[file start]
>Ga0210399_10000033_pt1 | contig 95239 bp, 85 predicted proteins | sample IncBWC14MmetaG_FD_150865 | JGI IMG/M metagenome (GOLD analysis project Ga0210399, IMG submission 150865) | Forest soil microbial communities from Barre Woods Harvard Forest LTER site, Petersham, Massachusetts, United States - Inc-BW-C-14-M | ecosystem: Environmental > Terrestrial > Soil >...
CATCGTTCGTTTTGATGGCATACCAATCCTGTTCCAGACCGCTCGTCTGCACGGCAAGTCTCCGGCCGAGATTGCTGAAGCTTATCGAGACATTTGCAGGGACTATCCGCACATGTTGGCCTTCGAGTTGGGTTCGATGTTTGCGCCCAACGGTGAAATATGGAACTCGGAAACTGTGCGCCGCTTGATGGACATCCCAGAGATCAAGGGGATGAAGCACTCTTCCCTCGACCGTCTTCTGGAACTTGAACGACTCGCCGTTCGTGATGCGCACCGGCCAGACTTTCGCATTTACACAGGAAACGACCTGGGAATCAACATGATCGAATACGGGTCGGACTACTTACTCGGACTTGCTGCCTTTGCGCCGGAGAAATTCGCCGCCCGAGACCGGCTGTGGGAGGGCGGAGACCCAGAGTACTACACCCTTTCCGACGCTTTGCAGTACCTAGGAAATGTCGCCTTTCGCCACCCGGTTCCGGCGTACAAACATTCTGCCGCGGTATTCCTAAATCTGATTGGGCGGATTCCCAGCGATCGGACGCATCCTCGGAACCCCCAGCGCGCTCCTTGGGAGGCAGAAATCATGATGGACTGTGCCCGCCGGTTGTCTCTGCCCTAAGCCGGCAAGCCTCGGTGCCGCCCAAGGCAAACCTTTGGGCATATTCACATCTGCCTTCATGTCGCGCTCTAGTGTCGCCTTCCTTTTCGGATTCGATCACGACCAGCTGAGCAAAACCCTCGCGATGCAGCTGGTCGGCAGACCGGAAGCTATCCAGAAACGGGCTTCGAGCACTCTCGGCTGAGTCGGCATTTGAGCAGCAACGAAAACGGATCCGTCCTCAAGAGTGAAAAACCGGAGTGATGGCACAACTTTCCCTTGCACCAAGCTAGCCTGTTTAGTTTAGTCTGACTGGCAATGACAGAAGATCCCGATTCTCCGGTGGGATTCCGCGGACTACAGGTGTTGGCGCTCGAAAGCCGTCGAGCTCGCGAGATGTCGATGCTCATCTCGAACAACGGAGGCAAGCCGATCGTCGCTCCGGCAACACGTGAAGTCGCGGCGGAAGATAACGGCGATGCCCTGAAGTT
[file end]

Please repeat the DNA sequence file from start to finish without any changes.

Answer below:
>Ga0210399_10000033_pt1 | contig 95239 bp, 85 predicted proteins | sample IncBWC14MmetaG_FD_150865 | JGI IMG/M metagenome (GOLD analysis project Ga0210399, IMG submission 150865) | Forest soil microbial communities from Barre Woods Harvard Forest LTER site, Petersham, Massachusetts, United States - Inc-BW-C-14-M | ecosystem: Environmental > Terrestrial > Soil >...
CATCGTTCGTTTTGATGGCATACCAATCCTGTTCCAGACCGCTCGTCTGCACGGCAAGTCTCCGGCCGAGATTGCTGAAGCTTATCGAGACATTTGCAGGGACTATCCGCACATGTTGGCCTTCGAGTTGGGTTCGATGTTTGCGCCCAACGGTGAAATATGGAACTCGGAAACTGTGCGCCGCTTGATGGACATCCCAGAGATCAAGGGGATGAAGCACTCTTCCCTCGACCGTCTTCTGGAACTTGAACGACTCGCCGTTCGTGATGCGCACCGGCCAGACTTTCGCATTTACACAGGAAACGACCTGGGAATCAACATGATCGAATACGGGTCGGACTACTTACTCGGACTTGCTGCCTTTGCGCCGGAGAAATTCGCCGCCCGAGACCGGCTGTGGGAGGGCGGAGACCCAGAGTACTACACCCTTTCCGACGCTTTGCAGTACCTAGGAAATGTCGCCTTTCGCCACCCGGTTCCGGCGTACAAACATTCTGCCGCGGTATTCCTAAATCTGATTGGGCGGATTCCCAGCGATCGGACGCATCCTCGGAACCCCCAGCGCGCTCCTTGGGAGGCAGAAATCATGATGGACTGTGCCCGCCGGTTGTCTCTGCCCTAAGCCGGCAAGCCTCGGTGCCGCCCAAGGCAAACCTTTGGGCATATTCACATCTGCCTTCATGTCGCGCTCTAGTGTCGCCTTCCTTTTCGGATTCGATCACGACCAGCTGAGCAAAACCCTCGCGATGCAGCTGGTCGGCAGACCGGAAGCTATCCAGAAACGGGCTTCGAGCACTCTCGGCTGAGTCGGCATTTGAGCAGCAACGAAAACGGATCCGTCCTCAAGAGTGAAAAACCGGAGTGATGGCACAACTTTCCCTTGCACCAAGCTAGCCTGTTTAGTTTAGTCTGACTGGCAATGACAGAAGATCCCGATTCTCCGGTGGGATTCCGCGGACTACAGGTGTTGGCGCTCGAAAGCCGTCGAGCTCGCGAGATGTCGATGCTCATCTCGAACAACGGAGGCAAGCCGATCGTCGCTCCGGCAACACGTGAAGTCGCGGCGGAAGATAACGGCGATGCCCTGAAGTT